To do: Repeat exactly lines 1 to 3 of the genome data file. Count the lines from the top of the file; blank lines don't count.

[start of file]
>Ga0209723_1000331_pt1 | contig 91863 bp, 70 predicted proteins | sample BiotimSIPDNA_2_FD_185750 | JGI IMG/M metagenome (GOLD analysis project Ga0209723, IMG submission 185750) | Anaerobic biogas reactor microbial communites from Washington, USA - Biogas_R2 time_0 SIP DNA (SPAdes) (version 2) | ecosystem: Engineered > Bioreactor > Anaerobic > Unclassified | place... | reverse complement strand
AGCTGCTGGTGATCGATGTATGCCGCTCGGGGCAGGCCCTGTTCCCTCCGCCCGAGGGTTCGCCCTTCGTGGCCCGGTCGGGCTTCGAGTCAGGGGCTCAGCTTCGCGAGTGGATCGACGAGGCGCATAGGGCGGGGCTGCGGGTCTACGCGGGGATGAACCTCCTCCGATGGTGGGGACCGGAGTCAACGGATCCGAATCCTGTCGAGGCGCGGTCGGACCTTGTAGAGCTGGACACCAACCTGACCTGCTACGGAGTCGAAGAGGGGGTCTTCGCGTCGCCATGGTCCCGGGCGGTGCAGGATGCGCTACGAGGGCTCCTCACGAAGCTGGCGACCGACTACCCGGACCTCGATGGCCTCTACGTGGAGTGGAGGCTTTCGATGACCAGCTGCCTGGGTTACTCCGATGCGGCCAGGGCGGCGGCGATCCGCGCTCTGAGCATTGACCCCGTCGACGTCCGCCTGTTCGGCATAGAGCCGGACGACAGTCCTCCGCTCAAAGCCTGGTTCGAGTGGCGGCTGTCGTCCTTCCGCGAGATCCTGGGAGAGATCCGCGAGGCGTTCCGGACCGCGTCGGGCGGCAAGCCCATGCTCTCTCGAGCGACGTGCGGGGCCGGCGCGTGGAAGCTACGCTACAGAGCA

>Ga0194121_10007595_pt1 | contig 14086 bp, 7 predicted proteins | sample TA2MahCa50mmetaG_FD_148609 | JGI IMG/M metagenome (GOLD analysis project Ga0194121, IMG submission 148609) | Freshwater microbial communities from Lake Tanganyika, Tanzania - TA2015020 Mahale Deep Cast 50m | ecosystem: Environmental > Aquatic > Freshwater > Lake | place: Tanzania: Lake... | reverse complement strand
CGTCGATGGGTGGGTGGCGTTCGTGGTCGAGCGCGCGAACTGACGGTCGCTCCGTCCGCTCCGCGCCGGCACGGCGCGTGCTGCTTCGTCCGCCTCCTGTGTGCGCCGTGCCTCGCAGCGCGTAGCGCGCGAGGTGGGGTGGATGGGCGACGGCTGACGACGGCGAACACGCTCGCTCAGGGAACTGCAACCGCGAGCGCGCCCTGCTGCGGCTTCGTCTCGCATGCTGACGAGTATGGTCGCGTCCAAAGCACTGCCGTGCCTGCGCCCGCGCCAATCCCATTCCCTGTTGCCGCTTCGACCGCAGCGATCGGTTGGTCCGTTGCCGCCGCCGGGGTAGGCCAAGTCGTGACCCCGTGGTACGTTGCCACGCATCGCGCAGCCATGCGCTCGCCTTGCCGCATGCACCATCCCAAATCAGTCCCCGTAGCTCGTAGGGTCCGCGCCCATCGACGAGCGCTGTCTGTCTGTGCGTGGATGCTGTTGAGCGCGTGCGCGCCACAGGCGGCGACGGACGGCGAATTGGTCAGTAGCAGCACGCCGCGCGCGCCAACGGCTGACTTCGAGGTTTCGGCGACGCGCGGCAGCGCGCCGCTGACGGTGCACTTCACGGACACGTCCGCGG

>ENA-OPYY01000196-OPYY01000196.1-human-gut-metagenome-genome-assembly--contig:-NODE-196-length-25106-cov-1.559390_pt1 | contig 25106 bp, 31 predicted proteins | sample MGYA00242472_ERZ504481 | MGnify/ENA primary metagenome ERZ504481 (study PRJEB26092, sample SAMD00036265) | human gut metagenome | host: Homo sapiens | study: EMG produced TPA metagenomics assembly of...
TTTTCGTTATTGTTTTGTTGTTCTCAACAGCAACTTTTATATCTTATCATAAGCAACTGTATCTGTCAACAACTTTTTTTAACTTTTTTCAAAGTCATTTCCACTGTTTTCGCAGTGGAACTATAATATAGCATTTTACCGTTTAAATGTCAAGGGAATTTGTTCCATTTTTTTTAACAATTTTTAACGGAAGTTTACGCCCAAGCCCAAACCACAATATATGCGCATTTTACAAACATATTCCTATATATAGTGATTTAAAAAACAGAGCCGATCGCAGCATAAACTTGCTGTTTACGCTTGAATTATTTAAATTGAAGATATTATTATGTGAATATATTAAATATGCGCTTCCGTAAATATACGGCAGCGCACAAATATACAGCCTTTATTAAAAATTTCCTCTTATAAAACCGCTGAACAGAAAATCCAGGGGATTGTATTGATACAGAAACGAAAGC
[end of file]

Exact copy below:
>Ga0209723_1000331_pt1 | contig 91863 bp, 70 predicted proteins | sample BiotimSIPDNA_2_FD_185750 | JGI IMG/M metagenome (GOLD analysis project Ga0209723, IMG submission 185750) | Anaerobic biogas reactor microbial communites from Washington, USA - Biogas_R2 time_0 SIP DNA (SPAdes) (version 2) | ecosystem: Engineered > Bioreactor > Anaerobic > Unclassified | place... | reverse complement strand
AGCTGCTGGTGATCGATGTATGCCGCTCGGGGCAGGCCCTGTTCCCTCCGCCCGAGGGTTCGCCCTTCGTGGCCCGGTCGGGCTTCGAGTCAGGGGCTCAGCTTCGCGAGTGGATCGACGAGGCGCATAGGGCGGGGCTGCGGGTCTACGCGGGGATGAACCTCCTCCGATGGTGGGGACCGGAGTCAACGGATCCGAATCCTGTCGAGGCGCGGTCGGACCTTGTAGAGCTGGACACCAACCTGACCTGCTACGGAGTCGAAGAGGGGGTCTTCGCGTCGCCATGGTCCCGGGCGGTGCAGGATGCGCTACGAGGGCTCCTCACGAAGCTGGCGACCGACTACCCGGACCTCGATGGCCTCTACGTGGAGTGGAGGCTTTCGATGACCAGCTGCCTGGGTTACTCCGATGCGGCCAGGGCGGCGGCGATCCGCGCTCTGAGCATTGACCCCGTCGACGTCCGCCTGTTCGGCATAGAGCCGGACGACAGTCCTCCGCTCAAAGCCTGGTTCGAGTGGCGGCTGTCGTCCTTCCGCGAGATCCTGGGAGAGATCCGCGAGGCGTTCCGGACCGCGTCGGGCGGCAAGCCCATGCTCTCTCGAGCGACGTGCGGGGCCGGCGCGTGGAAGCTACGCTACAGAGCA

>Ga0194121_10007595_pt1 | contig 14086 bp, 7 predicted proteins | sample TA2MahCa50mmetaG_FD_148609 | JGI IMG/M metagenome (GOLD analysis project Ga0194121, IMG submission 148609) | Freshwater microbial communities from Lake Tanganyika, Tanzania - TA2015020 Mahale Deep Cast 50m | ecosystem: Environmental > Aquatic > Freshwater > Lake | place: Tanzania: Lake... | reverse complement strand